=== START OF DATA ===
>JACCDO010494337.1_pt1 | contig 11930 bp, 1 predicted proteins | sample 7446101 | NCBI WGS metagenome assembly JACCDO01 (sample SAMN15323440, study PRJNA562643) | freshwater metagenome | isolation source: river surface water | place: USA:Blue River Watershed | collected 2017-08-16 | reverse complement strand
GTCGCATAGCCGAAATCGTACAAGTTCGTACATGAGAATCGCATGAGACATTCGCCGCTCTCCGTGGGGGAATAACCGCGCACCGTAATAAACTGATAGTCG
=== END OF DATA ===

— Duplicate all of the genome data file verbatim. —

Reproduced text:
>JACCDO010494337.1_pt1 | contig 11930 bp, 1 predicted proteins | sample 7446101 | NCBI WGS metagenome assembly JACCDO01 (sample SAMN15323440, study PRJNA562643) | freshwater metagenome | isolation source: river surface water | place: USA:Blue River Watershed | collected 2017-08-16 | reverse complement strand
GTCGCATAGCCGAAATCGTACAAGTTCGTACATGAGAATCGCATGAGACATTCGCCGCTCTCCGTGGGGGAATAACCGCGCACCGTAATAAACTGATAGTCG